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First look (+ video): Shanren Discovery Pro GPS, with a claimed 96 hours of battery life

The new computer was recently crowdfunded into full production via a very successful Indiegogo campaign, and we've had a play with a test unit before they start shipping out to backers...

We’ve seen a lot of GPS devices and gadgets go in and out of towers over the last decade, but the Shanren Discovery Pro could be about to blow them all out of the water with regards to battery life. It also has built-in lights, is fully ANT+ and Bluetooth-ready and was recently crowdfunded as part of a successful Indiegogo campaign

Review: Lezyne Mega XL GPS 

They claim it can keep going for a whopping 96 hours, which is double that of any other GPS we've previously tested (that one being the Lezyne Mega XL, you can read the review in the link above). The catch is that the headlight lasts for 3-6hrs, but once its ran out the computer still carries on functioning for a further 8 hours. Without either of the two lights on under GPS tracking mode, that's when Shanren say you can get 96 hours out of it. So far we've only had a brief test ride, so can't vouch for this yet. 

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The headlight has a max output of 265 lumens with two brightness settings, that you activate with a long press of the middle button. The additional funky blue light, that turns on by double-tapping, changes colour according to the scale above and flashes red when you exceed 45km/h. 

There’s a full Shanren companion app so you can instantly share all your workouts to Strava etc, it’s Bluetooth and ANT+ ready and there’s even a 'virtual power' feature. Shanren claim this gives you a power measurement using a special algorithm without even having to connect a power meter, a little bit like Strava's estimated power. From our initial test ride it doesn't seem to be giving very useful numbers, but Shanren say connecting the speed and cadence sensors will improve the accuracy. 

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The mount is out-front, but attaches to both sides of your bars. You secure it to your bars both sides and you can also adjust the angle it sits up front, both with a standard hex key. It's a little on the bulky side compared to what we're used to seeing from the big GPS players, and Shanren's claim that it cleans up your front end is I guess true if you consider that you needn't mount an additional light unless you're off-roading at night.  

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The unit is also pretty large, and although it's a bit of an unfair comparison here it is sized to a Wahoo Elemnt Bolt - the Discovery Pro is more similar in size to a Garmin 1030. 

The screen itself displays lots of metrics, and unlike many other computers the order or information you see can't be customised - Shanren say this is because of limitations with the materials used to make the computer. You can scroll through the speed metrics in the top left corner by pressing the button on the right, switching between average, current and top speed. I do usually like my current and average on screen at once, so found this a little disappointing. 
The power number displays underneath the grid at the bottom of the screen, whether that's the estimated power or the number being fed in by your power meter. 

Screen Shot 2019-03-21 at 13.22.15

The Discovery Pro picks up GPS only, and won't pick up Russia's GLONASS satellite system like many other GPS computers nowadays. Shanren say connecting the speed sensor will decrease the chances of experiencing dropouts in areas of poor signal, something I experienced a couple of times on my regular commuting route.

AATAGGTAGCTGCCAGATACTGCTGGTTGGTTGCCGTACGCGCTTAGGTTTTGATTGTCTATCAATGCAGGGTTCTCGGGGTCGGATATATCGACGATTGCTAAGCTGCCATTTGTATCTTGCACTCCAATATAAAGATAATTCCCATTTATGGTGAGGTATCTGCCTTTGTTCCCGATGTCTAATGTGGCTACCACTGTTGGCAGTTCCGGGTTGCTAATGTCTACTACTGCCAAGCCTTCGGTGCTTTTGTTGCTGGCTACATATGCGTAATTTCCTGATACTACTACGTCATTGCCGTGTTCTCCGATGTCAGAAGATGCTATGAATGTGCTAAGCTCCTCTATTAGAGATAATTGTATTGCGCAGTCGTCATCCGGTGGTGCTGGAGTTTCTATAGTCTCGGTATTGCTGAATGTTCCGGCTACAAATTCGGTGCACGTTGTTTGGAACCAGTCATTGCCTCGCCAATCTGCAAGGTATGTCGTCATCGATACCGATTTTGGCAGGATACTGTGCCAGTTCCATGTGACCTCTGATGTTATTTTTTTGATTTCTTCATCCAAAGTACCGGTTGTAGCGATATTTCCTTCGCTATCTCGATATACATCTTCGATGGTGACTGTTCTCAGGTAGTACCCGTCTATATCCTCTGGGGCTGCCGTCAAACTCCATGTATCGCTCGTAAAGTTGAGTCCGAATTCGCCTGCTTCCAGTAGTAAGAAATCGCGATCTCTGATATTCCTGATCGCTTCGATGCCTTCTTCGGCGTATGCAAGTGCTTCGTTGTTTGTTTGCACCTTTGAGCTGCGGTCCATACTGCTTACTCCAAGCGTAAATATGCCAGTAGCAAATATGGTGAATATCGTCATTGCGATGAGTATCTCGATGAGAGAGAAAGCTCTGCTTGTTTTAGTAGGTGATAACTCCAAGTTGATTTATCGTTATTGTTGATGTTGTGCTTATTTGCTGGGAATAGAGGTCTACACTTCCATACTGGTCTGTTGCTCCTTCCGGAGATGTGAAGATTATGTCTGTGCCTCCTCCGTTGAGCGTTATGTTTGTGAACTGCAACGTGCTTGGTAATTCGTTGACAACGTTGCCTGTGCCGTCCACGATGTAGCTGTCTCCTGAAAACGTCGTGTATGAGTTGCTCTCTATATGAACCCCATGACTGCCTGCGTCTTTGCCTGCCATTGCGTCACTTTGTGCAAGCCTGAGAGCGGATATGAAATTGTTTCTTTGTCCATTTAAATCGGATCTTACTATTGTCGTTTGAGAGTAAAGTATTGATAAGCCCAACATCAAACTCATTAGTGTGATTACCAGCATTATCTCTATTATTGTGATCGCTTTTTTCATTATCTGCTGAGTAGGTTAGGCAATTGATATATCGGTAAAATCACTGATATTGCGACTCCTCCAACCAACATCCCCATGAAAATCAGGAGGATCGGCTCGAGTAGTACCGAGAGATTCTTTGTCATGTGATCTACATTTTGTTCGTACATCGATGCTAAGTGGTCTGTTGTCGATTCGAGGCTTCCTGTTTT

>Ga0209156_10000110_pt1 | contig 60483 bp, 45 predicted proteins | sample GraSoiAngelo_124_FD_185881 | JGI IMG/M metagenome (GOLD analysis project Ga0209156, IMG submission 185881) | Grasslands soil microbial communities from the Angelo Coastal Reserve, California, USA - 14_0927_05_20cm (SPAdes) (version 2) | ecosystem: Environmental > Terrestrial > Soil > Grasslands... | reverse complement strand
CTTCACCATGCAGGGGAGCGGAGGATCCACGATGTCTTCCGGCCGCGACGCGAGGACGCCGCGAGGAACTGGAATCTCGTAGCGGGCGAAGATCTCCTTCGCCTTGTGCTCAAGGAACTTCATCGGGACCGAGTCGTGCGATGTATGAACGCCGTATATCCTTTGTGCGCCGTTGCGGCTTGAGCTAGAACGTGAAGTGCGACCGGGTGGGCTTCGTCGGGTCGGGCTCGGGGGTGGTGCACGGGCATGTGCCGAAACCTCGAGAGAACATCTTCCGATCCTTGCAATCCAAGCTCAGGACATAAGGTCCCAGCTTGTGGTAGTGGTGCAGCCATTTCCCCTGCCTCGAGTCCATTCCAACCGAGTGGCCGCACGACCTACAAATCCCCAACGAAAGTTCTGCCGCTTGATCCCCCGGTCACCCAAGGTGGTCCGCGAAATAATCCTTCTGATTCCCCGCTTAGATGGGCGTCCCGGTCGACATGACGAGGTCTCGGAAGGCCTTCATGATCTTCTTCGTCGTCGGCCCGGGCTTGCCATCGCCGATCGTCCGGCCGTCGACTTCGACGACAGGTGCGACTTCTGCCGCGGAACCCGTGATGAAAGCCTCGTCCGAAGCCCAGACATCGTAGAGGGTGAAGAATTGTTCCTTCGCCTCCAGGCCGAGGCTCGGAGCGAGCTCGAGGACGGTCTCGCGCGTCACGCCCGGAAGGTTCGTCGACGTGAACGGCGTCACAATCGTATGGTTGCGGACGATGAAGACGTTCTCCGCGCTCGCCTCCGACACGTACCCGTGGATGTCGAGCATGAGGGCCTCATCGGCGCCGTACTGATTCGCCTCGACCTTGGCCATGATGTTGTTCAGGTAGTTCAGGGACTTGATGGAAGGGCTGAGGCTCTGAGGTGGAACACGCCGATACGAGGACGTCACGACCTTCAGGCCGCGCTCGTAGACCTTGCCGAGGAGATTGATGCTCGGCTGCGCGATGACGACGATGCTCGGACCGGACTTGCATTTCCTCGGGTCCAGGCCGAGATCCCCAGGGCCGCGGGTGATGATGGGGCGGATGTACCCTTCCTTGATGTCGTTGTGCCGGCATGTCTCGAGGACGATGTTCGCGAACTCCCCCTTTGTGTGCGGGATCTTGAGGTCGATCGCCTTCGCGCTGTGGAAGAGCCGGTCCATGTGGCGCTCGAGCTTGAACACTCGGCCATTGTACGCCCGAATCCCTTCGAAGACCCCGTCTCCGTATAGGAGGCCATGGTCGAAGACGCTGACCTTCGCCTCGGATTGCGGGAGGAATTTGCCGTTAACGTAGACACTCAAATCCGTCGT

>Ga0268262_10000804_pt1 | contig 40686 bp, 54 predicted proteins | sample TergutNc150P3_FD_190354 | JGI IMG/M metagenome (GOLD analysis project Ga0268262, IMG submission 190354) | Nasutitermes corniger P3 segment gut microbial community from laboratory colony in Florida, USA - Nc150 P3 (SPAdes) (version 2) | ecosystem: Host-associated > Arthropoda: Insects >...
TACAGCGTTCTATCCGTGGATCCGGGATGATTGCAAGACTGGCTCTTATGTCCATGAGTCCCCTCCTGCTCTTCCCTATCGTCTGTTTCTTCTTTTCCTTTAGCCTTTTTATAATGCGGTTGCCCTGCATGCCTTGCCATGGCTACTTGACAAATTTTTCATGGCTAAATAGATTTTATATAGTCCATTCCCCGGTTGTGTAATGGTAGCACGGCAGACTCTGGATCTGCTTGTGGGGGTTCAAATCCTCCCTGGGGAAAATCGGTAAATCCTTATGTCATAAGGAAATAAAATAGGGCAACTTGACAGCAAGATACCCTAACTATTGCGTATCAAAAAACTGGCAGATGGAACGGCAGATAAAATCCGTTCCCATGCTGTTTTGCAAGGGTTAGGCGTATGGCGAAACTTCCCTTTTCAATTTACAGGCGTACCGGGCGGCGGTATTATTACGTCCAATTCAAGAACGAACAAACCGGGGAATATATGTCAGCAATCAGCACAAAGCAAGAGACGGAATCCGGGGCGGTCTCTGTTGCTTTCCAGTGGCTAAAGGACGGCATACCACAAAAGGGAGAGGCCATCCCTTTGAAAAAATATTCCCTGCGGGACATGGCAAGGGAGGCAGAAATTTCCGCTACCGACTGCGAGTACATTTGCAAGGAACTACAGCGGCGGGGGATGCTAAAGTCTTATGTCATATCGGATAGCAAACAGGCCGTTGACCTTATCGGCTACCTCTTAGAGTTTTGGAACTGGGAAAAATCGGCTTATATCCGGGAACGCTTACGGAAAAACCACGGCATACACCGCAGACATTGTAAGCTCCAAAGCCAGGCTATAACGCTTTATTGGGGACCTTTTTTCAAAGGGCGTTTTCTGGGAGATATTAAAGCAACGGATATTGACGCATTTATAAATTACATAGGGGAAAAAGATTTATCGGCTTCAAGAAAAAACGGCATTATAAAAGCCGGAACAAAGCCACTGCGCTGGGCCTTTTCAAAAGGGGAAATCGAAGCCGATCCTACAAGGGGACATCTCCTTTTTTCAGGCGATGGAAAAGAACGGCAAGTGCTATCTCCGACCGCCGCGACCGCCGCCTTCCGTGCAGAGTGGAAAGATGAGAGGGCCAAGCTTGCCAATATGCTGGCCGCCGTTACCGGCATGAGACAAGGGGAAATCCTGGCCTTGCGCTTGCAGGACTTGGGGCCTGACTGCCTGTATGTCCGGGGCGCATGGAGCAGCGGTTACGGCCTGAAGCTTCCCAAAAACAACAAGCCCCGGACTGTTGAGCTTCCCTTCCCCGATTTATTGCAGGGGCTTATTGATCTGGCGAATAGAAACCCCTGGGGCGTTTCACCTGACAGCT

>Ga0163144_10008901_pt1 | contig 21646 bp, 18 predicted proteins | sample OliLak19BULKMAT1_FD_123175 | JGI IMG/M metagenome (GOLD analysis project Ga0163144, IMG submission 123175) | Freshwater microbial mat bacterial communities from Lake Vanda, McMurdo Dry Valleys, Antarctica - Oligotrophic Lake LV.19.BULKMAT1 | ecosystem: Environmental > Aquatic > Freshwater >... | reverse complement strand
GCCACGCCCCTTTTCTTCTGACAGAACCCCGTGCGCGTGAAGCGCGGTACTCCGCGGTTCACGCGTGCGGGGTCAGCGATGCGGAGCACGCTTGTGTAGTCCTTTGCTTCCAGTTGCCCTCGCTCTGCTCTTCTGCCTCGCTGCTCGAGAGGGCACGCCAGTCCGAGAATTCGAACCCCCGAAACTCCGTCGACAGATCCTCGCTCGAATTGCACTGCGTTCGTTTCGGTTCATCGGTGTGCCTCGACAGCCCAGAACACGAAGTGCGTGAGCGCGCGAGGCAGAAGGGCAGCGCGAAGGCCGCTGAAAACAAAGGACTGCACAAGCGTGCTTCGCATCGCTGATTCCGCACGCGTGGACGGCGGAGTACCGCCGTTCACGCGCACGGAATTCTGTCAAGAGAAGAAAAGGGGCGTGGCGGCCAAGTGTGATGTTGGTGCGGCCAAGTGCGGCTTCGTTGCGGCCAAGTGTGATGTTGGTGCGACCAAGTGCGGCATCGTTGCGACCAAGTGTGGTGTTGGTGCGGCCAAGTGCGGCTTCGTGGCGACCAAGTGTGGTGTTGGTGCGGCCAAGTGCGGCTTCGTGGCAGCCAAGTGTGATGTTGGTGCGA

Mapping and turn-by-turn navigation is expected to arrive with a mid-April firmware update, so it wasn't available to try out on my test unit. 

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Although Shanren say the Discovery Pro is in full production and the unit I have in my hand is the finished product, it's not quite available to buy on their website yet so we're holding off on a full review for now. Their Indiegogo campaign was very successful, raising over £30,000 in pre-orders and other backing amounts which is way above Shanren's initial target. It all sounds like it’s pretty much a production product but as per’s reviewing policy, we’re not going to be giving you a full test report just yet just in case there are any issues in delivering those crowdfunded units.
As a backer of a very successful Kickstarter product in the past that had huge problems delivering the finished product due to cashflow problems etc, personally I want to make one million percent sure the Discovery Pro is ready to buy and will ship to your door at the point of purchase, with a confirmed recommended retail price before we give you our verdict.



Units are set to ship out to backers in April 2019, and you can still pick up an earlybird bundle for $179 (about £135) which includes the unit, mount, cadence/speed sensors and heart rate monitor. The Indiegogo campaign is here and check out Shanren's website here

Arriving at in 2017 via 220 Triathlon Magazine, Jack dipped his toe in most jobs on the site and over at eBikeTips before being named the new editor of in 2020, much to his surprise. His cycling life began during his students days, when he cobbled together a few hundred quid off the back of a hard winter selling hats (long story) and bought his first road bike - a Trek 1.1 that was quickly relegated to winter steed, before it was sadly pinched a few years later. Creatively replacing it with a Trek 1.2, Jack mostly rides this bike around local cycle paths nowadays, but when he wants to get the racer out and be competitive his preferred events are time trials, sportives, triathlons and pogo sticking - the latter being another long story.  

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